Reviews

The Far Side of the World, by Patrick O'Brian

daniel_wood's review

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adventurous challenging funny informative inspiring lighthearted mysterious reflective relaxing tense medium-paced

5.0

gitli57's review

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adventurous funny informative reflective

4.0

One of the realities of historical fiction done well is that the attitudes and language on display will sometimes seem problematic for modern sensibilities. Nobody does historical fiction better than Patrick O'Brian. The setting for this magnificent series is the English Navy during the Napoleonic wars. His attention to period detail has been widely praised. It should also be noted that O'Brian is not a romantic or a sentimentalist. He does not shy away from the nastier social aspects of the time and place or from the brutalities of war. In this volume, descriptions of whaling, some racist characters, graphic depictions of war violence and other details may be challenging for some as they were for me. Certainly, none of his characters could be described as anachronistically woke. But his lead characters, Jack Aubrey and Stephen Maturin, are thoughtful, sympathetic and progressive. Their friendship is one of the greatest in all of literature. And O'Brian writes beautifully, especially about the natural world and all the beings in it. I do not read much historical fiction and very little military historical fiction, but O'Brian remains a favorite for the consistent sheer immersive quality of his writing as well as the thoughtful development of his lead characters.

joshuarigsby's review

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adventurous medium-paced
  • Plot- or character-driven? A mix
  • Strong character development? It's complicated
  • Loveable characters? It's complicated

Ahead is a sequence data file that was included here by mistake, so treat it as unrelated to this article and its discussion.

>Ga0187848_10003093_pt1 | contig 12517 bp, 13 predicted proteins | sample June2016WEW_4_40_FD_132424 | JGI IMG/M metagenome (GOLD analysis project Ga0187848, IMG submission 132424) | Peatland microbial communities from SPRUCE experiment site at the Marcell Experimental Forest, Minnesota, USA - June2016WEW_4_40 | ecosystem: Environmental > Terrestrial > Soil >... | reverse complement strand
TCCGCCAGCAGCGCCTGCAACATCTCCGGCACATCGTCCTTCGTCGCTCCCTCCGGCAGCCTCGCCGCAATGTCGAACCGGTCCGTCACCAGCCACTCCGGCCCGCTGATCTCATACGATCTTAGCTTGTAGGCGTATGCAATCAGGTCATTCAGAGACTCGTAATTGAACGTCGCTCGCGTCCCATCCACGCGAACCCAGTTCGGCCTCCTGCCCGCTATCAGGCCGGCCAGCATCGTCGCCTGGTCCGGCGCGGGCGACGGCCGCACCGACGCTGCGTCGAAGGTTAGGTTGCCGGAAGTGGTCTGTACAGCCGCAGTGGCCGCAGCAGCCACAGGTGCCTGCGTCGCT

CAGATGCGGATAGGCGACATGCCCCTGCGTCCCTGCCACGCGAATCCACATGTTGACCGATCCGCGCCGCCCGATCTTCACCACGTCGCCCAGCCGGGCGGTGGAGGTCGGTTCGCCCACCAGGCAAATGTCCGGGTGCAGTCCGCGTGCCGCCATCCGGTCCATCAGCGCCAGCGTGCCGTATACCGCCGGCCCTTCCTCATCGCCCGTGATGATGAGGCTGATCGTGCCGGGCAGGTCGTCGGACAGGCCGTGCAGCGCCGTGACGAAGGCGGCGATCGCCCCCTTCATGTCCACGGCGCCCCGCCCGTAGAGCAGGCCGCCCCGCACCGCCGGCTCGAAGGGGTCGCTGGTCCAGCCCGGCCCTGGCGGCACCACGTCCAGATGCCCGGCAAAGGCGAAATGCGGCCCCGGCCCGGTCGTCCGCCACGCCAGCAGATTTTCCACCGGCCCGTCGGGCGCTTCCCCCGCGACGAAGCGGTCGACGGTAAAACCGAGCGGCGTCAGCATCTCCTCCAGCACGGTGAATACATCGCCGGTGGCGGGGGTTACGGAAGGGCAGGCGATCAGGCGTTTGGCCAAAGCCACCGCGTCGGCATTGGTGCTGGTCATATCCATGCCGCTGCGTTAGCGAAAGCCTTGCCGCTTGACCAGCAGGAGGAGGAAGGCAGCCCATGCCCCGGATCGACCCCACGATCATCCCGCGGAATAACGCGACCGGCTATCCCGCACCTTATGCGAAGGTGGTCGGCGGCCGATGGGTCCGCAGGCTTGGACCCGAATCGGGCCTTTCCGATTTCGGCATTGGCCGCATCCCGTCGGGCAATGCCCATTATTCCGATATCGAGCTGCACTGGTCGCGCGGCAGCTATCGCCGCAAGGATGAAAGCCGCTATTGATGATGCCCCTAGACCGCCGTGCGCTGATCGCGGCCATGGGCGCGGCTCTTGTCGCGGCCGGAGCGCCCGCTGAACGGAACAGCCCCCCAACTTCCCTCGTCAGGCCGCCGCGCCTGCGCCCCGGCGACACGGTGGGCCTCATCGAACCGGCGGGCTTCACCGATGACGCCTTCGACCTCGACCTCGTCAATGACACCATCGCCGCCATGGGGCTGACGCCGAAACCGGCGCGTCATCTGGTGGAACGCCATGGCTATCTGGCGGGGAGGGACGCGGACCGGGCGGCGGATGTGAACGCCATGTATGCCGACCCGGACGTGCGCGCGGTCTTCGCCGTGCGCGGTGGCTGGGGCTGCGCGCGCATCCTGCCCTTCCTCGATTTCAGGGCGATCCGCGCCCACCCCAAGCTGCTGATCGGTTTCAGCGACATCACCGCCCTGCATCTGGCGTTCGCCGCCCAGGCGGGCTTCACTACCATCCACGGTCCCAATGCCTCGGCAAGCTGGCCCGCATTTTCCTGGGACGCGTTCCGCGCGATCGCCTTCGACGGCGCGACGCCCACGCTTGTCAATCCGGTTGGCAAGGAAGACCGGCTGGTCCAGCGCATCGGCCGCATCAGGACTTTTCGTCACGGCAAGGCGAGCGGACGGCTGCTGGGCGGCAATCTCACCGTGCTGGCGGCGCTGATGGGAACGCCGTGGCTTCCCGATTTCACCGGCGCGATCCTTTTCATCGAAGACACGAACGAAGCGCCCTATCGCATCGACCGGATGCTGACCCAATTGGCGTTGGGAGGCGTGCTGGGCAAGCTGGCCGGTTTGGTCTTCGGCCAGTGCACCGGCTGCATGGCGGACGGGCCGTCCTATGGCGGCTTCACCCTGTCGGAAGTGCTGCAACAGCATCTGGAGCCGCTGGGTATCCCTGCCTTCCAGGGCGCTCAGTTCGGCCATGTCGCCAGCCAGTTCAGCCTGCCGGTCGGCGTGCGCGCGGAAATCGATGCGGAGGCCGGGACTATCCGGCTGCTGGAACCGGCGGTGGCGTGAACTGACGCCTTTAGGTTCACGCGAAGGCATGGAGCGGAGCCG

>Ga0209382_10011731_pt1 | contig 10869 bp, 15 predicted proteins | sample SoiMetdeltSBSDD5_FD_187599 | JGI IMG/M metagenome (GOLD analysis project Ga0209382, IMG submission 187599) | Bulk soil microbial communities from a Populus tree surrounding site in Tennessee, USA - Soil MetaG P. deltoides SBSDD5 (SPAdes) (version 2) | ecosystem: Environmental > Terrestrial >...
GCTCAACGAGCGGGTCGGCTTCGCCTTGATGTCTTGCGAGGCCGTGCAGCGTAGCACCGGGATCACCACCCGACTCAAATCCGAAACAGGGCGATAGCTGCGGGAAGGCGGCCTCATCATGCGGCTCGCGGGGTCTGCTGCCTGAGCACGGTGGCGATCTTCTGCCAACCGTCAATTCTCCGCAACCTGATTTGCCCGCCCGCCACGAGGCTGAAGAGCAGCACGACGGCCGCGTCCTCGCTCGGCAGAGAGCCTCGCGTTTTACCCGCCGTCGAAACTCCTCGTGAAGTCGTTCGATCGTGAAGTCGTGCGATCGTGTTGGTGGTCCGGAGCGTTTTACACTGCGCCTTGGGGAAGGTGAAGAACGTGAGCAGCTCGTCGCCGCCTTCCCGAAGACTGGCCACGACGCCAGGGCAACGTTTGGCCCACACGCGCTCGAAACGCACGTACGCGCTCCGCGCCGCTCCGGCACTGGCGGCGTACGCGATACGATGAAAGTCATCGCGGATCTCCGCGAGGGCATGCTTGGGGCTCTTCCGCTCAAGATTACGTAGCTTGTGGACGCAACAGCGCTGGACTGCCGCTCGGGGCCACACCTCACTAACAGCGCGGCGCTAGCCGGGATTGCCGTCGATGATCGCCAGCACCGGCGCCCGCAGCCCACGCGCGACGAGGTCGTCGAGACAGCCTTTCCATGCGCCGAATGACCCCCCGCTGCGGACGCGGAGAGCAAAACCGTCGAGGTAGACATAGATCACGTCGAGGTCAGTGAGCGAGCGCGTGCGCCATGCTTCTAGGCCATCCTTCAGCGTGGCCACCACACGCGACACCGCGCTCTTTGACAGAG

• Diverse cast of characters? No
  • Flaws of characters a main focus? Yes

3.0

cauldhamer's review

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adventurous inspiring medium-paced
  • Plot- or character-driven? A mix
  • Strong character development? Yes
  • Loveable characters? Yes
  • Diverse cast of characters? Yes
  • Flaws of characters a main focus? Yes

5.0

hteph's review

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adventurous medium-paced
  • Plot- or character-driven? Character
  • Strong character development? No
  • Loveable characters? It's complicated
  • Diverse cast of characters? No
  • Flaws of characters a main focus? Yes

3.75

danielshelsel's review

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adventurous medium-paced
  • Plot- or character-driven? Plot
  • Strong character development? Yes
  • Loveable characters? Yes
  • Diverse cast of characters? No
  • Flaws of characters a main focus? Yes

3.5

mferber's review against another edition

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4.0

Our Boys in the British Navy hit the Pacific Ocean. Terrific as always, and Patrick Tull's narration of the audiobooks continues to be a thing of joy.

edgeworth's review against another edition

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4.0

This is the halfway point of the series, and the book from which the 2003 Peter Weir film adaptation takes most (but not nearly all) of its plot. HMS Surprise is dispatched from Gibraltar in pursuit of the USS Norfolk, which has been sent to harass British whalers in the South Pacific. (We are, at this point, well into what O’Brian calls his fictional 1812b, in which he spun out the year indefinitely to avail himself of its most interesting historical events). And so The Far Side of the World takes us all the way down past the coast of Brazil, around the Antarctic storms of Cape Horn, up past Chile and the Galapagos and out into the warm tropical waters of Polynesia.

It’s a great book, one of the best in the series, and possibly the only book that features no extended naval battles. Peter Weir’s film of course ends with a confrontation of gunpowder and steel, but what happens in the novel when Surprise finally tracks down her quarry is infinitely more interesting – I won’t give away precisely what it is, but suffice to say it’s a sort of character-driven pressure-cooker situation of steadily increasing tensions between two opposing groups, the kind of thing (among many other things) which makes me dearly wish HBO would commission a multi-million dollar TV series of these books.